Field day in Gypsum, Kansas

65 individuals attended a field day featuring one of the sorghum/companion plots on Justin Knopf's farm. Participants were given the opportunity to view and walk in the 15 acre plot, along with the rest of the field. Each of the companion species was identified along with the differences in soil and insect communities. Justin explained how the different soil types even within the plot appeared to have an impact on stand quality and potential yield. Other fields of sorghum and soybeans in the local area using soil health practices were also featured on the morning tour. All four of the participating farmers in the project attended at this field day. They spoke to the group in the field about the importance of diversity in cropping systems, providing plants to attract beneficial insects and utilizing livestock in the full soil health system. NRCS regional soil specialist Candy Thomas presented several soils demonstrations showing the benefits of soil residue, soil structure and long-term no-till versus conventional tillage methods. 

Learning Outcomes

90 Farmers reported changes in knowledge, attitudes, skills and/or awareness as a result of their participation
Key changes:
  • Many of the attendees at the field day had never been exposed to the idea of companion crops. Almost none had actually seen companion crops growing with cash crops. None had seen companion crops growing with sorghum.

  • Several producers at each field day attended to see the companions in the field, but it was clear from the questions during the soils demonstrations given by Candy Thomas they were also surprised by the benefits of no-till and residue cover providing benefit for water infiltration.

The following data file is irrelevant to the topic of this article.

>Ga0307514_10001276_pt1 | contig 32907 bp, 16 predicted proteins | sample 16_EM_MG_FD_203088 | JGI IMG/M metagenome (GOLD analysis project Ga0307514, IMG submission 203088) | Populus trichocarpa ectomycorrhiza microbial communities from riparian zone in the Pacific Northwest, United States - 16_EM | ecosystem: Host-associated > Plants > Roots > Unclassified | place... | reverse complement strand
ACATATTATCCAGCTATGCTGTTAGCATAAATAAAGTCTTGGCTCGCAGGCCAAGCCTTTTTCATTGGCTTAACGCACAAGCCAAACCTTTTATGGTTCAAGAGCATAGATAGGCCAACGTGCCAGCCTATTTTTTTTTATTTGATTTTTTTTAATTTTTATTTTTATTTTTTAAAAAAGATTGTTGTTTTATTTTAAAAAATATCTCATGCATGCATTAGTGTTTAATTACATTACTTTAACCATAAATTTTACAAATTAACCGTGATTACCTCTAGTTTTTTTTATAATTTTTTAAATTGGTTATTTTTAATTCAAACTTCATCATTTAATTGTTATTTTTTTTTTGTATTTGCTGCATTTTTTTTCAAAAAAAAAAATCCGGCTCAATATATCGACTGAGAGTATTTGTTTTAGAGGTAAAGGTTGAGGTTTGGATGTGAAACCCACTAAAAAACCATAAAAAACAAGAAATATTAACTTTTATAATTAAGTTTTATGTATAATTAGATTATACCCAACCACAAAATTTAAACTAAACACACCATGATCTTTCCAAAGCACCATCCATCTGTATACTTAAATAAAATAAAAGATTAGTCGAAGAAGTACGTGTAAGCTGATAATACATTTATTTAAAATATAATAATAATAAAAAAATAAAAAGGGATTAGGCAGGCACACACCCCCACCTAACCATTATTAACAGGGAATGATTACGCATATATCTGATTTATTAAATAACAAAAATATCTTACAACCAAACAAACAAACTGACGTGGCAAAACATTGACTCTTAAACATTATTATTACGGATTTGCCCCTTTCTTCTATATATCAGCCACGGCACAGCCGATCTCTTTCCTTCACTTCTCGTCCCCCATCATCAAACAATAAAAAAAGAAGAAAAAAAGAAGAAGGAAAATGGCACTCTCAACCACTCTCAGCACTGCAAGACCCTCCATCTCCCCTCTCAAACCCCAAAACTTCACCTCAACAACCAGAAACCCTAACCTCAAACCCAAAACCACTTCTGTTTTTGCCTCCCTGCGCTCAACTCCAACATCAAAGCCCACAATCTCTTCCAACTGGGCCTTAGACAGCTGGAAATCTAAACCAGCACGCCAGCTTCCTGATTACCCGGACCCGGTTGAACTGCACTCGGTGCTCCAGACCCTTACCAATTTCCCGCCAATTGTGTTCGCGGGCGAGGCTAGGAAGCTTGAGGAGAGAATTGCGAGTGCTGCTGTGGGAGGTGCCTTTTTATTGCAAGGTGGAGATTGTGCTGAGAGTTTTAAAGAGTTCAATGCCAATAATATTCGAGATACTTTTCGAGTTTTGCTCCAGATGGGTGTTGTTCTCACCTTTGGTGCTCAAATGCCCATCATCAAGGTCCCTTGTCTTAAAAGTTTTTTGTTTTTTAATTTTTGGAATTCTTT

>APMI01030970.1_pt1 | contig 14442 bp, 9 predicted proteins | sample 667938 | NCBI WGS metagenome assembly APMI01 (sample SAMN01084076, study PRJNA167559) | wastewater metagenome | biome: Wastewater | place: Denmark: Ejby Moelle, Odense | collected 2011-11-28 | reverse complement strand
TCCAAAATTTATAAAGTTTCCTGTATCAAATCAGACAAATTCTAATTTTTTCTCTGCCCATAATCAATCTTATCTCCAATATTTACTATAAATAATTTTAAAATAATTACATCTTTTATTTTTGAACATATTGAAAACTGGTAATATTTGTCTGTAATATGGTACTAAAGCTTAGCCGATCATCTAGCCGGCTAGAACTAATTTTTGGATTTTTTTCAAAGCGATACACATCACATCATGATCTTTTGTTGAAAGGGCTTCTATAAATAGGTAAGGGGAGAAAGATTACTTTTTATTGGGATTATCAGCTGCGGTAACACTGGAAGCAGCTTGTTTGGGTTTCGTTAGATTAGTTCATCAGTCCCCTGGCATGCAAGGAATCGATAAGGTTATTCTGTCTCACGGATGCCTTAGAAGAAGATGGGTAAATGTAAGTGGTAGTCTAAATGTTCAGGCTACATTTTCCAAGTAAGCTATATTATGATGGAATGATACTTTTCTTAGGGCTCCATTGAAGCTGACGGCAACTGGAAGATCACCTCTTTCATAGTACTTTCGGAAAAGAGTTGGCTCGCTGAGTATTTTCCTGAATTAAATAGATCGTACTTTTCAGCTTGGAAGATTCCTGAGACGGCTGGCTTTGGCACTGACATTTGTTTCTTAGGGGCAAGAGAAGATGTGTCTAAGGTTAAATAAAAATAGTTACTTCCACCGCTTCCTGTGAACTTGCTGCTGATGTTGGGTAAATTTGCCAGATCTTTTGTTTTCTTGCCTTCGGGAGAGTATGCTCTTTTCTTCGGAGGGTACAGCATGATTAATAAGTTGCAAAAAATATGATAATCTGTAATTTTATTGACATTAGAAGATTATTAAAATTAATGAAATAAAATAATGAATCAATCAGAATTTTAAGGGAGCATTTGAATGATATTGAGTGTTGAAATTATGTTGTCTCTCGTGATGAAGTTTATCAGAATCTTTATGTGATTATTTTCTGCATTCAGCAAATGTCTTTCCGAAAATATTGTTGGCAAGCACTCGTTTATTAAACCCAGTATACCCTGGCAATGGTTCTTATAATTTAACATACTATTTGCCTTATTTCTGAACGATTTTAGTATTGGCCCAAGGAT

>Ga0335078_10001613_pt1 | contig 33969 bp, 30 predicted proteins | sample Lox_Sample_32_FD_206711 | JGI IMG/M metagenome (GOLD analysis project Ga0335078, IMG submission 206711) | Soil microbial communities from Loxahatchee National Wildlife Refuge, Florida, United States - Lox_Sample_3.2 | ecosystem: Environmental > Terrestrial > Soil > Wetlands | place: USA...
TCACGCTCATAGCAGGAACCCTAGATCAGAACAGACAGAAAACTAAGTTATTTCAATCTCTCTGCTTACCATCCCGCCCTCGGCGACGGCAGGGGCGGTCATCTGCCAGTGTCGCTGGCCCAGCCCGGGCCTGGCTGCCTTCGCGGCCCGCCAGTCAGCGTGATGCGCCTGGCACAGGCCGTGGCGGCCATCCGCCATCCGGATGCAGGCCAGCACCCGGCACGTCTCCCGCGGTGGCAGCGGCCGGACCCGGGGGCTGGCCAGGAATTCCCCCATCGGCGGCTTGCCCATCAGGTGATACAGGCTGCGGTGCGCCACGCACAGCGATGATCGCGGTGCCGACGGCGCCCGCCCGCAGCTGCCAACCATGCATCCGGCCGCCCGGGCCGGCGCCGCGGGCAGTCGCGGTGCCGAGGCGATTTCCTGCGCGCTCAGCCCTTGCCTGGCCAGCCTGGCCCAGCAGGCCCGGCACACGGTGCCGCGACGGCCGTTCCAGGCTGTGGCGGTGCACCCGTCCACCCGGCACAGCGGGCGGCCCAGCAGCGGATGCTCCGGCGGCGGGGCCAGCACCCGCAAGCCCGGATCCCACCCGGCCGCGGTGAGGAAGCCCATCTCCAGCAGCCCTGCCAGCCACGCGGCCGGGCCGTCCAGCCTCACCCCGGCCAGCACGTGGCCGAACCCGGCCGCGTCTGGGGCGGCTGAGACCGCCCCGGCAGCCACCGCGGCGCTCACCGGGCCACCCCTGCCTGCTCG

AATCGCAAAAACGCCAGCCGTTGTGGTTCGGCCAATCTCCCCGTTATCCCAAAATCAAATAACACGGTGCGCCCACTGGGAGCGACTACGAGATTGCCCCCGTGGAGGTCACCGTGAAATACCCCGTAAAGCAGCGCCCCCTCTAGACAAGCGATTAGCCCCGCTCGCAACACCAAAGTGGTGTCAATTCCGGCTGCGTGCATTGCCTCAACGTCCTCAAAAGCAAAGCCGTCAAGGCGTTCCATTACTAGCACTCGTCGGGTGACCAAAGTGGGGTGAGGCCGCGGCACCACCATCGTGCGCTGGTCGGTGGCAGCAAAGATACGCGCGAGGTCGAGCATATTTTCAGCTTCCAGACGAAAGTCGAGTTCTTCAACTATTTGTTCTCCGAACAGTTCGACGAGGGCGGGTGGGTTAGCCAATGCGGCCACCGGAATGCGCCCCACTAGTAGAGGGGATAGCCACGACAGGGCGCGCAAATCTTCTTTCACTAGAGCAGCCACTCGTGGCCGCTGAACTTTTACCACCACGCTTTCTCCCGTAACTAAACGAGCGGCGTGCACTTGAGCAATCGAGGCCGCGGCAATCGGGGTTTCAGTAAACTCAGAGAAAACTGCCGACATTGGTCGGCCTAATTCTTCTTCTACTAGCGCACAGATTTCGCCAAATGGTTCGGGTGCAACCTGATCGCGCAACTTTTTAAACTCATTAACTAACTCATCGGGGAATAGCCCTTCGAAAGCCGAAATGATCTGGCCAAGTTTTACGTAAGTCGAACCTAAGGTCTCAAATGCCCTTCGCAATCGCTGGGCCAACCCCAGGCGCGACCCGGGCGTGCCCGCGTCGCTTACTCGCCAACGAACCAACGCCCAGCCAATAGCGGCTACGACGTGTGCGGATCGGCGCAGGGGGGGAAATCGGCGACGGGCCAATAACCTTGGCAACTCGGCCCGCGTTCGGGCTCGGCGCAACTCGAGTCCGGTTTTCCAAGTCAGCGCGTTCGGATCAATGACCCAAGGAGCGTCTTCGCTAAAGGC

Project Outcomes

1 Grant received that built upon this project
Project outcomes:

We continue to receive questions about this project from those interested in planting companion crops in the 2019 growing season. Insect and weed pressure are increasing driving interest in these types of systems. Economically, this project did not show significant yield decreases and with the exception of one plot, no additional insecticides were for the remainder of the fields. It is unclear whether 15 acres of companions created enough population of beneficial insects on 3 of the 4 fields or insect pressure did not reach a threshold for crop protection.  However, there were ample populations of beneficials in the plots to have controlled infestations on those 15 acres. 

Information Products

Any opinions, findings, conclusions, or recommendations expressed in this publication are those of the author(s) and do not necessarily reflect the view of the U.S. Department of Agriculture or SARE.